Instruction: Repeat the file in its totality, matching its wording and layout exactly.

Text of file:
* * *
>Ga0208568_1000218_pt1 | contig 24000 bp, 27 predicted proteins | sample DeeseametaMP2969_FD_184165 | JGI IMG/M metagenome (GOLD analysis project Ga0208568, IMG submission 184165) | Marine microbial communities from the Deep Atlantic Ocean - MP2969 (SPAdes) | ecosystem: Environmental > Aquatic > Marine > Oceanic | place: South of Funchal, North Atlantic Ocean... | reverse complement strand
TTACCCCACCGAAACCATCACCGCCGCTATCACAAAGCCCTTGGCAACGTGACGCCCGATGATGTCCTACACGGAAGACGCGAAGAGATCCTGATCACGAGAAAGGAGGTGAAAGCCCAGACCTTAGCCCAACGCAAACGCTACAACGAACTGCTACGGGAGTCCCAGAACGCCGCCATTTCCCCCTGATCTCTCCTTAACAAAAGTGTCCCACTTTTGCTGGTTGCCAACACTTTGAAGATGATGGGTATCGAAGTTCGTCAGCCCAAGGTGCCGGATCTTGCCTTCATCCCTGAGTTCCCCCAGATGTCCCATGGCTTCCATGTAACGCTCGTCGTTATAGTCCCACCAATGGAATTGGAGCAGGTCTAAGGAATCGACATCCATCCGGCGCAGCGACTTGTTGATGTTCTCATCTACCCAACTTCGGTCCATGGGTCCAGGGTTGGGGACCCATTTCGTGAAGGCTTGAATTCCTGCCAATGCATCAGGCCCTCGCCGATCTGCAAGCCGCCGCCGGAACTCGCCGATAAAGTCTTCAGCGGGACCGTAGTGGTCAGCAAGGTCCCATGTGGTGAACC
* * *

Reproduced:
>Ga0208568_1000218_pt1 | contig 24000 bp, 27 predicted proteins | sample DeeseametaMP2969_FD_184165 | JGI IMG/M metagenome (GOLD analysis project Ga0208568, IMG submission 184165) | Marine microbial communities from the Deep Atlantic Ocean - MP2969 (SPAdes) | ecosystem: Environmental > Aquatic > Marine > Oceanic | place: South of Funchal, North Atlantic Ocean... | reverse complement strand
TTACCCCACCGAAACCATCACCGCCGCTATCACAAAGCCCTTGGCAACGTGACGCCCGATGATGTCCTACACGGAAGACGCGAAGAGATCCTGATCACGAGAAAGGAGGTGAAAGCCCAGACCTTAGCCCAACGCAAACGCTACAACGAACTGCTACGGGAGTCCCAGAACGCCGCCATTTCCCCCTGATCTCTCCTTAACAAAAGTGTCCCACTTTTGCTGGTTGCCAACACTTTGAAGATGATGGGTATCGAAGTTCGTCAGCCCAAGGTGCCGGATCTTGCCTTCATCCCTGAGTTCCCCCAGATGTCCCATGGCTTCCATGTAACGCTCGTCGTTATAGTCCCACCAATGGAATTGGAGCAGGTCTAAGGAATCGACATCCATCCGGCGCAGCGACTTGTTGATGTTCTCATCTACCCAACTTCGGTCCATGGGTCCAGGGTTGGGGACCCATTTCGTGAAGGCTTGAATTCCTGCCAATGCATCAGGCCCTCGCCGATCTGCAAGCCGCCGCCGGAACTCGCCGATAAAGTCTTCAGCGGGACCGTAGTGGTCAGCAAGGTCCCATGTGGTGAACC